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Wednesday, March 24, 2010


This comprehensive tutorial was generously contributed by my good friend Stefanie Deutsch, who has been collect- ing antique miniatures for more than ten years, and is currently working on a book on the subject. She is also the author of two books on vintage Barbie dolls: "Barbie, The First 30 Years" (published by Collector Books, the 3rd edition just printed) and "Barbie" (published in the German Battenberg Verlag).

How to Tell "Decorative Miniatures" from "Real Miniatures"

While the trained eye will almost always easily spot a copy, there are a few guidelines anyone can follow that will help to separate the wheat from the chaff:

QUANTITY: If you scan the ebay listings for miniatures, you'll find the same ladies pictured again and again. You may even recognize them as copies of large oil paintings by famous artists. Many of the subjects wear big hats, or have flowers in their powdered hair. Other giveaways are their facial features, which were painted to suit the ideal of beauty at the time. For instance, "18th century" ladies may have late 19th century tiny little pouty "kissing mouths."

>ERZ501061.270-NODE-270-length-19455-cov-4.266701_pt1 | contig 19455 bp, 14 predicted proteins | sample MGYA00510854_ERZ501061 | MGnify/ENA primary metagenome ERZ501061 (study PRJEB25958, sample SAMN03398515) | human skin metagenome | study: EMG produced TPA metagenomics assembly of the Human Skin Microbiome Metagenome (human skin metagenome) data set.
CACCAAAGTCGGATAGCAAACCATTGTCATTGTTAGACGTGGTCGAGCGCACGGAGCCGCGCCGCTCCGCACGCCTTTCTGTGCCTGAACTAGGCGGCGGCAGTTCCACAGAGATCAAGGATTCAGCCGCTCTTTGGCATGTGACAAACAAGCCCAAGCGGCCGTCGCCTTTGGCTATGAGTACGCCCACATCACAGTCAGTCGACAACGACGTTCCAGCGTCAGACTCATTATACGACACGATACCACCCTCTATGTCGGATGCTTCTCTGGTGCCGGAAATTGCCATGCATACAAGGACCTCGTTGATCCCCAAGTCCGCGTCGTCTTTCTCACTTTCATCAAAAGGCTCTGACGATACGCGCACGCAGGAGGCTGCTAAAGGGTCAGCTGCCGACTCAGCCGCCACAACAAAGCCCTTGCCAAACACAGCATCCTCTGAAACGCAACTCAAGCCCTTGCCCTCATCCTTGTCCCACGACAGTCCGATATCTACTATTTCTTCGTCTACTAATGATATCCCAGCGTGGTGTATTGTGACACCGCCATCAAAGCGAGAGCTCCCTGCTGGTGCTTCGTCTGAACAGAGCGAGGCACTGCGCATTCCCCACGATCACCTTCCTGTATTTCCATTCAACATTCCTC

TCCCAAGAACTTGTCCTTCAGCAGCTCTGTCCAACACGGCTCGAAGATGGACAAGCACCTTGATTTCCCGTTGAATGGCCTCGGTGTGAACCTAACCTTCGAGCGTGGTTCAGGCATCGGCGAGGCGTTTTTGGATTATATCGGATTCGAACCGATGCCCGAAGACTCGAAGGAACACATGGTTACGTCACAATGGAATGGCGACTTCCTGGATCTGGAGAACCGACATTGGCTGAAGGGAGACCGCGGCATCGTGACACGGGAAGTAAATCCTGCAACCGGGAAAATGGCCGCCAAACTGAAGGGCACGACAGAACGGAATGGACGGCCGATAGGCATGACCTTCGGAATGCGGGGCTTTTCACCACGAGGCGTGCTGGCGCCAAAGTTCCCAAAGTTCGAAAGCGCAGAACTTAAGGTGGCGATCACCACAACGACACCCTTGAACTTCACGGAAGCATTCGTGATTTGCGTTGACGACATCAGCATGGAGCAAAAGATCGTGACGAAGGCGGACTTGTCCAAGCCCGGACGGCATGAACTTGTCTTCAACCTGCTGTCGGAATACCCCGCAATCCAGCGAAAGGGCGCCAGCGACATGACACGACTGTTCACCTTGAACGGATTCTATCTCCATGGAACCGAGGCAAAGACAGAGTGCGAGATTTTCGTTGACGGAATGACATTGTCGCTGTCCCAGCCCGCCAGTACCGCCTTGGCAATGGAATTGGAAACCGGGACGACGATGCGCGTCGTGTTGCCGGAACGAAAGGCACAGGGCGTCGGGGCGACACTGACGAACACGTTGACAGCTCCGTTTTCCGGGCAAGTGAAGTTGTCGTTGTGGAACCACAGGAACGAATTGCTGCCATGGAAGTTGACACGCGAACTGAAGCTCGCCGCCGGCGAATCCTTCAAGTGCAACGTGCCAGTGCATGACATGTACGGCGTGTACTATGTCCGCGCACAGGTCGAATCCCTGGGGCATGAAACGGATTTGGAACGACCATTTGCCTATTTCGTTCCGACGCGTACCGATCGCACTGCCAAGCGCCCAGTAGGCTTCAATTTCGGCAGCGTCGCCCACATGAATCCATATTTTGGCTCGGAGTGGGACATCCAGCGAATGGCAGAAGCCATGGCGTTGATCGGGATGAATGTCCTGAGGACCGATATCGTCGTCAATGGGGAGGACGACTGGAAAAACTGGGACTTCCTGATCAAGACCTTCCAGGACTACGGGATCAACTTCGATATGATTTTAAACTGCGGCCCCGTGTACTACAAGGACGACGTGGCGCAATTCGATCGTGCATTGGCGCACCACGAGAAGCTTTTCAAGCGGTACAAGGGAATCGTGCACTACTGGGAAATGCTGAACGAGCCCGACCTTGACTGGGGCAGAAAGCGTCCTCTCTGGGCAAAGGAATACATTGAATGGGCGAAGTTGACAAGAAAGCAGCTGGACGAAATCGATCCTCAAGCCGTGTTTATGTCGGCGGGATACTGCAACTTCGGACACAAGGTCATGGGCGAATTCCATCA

THE FRAME: Miniatures in piano key frames are a telltale sign of a mass-produced item (looking at tens of thousands of miniatures throughout the years, I have found only one real miniature that was later put into one of these frames). As a matter of fact, one can say that the more decorative the frame, the greater the chance that the miniature is not real. Old pieces were framed mostly in simple metal or wood frames. Most medium-quality early 19th century miniatures (the heyday of this art form), were presented in simple black rectangular frames with metal "acorn" hangers. Some copies of miniatures in these type of frames were (and still are) made to deceive, but those are rare.

Stay tuned for Part IV of PORTRAIT MINIATURE BUYING GUIDE ... to be posted tomorrow.

Interested in buying or selling miniature portraits? You can contact Stefanie directly at:

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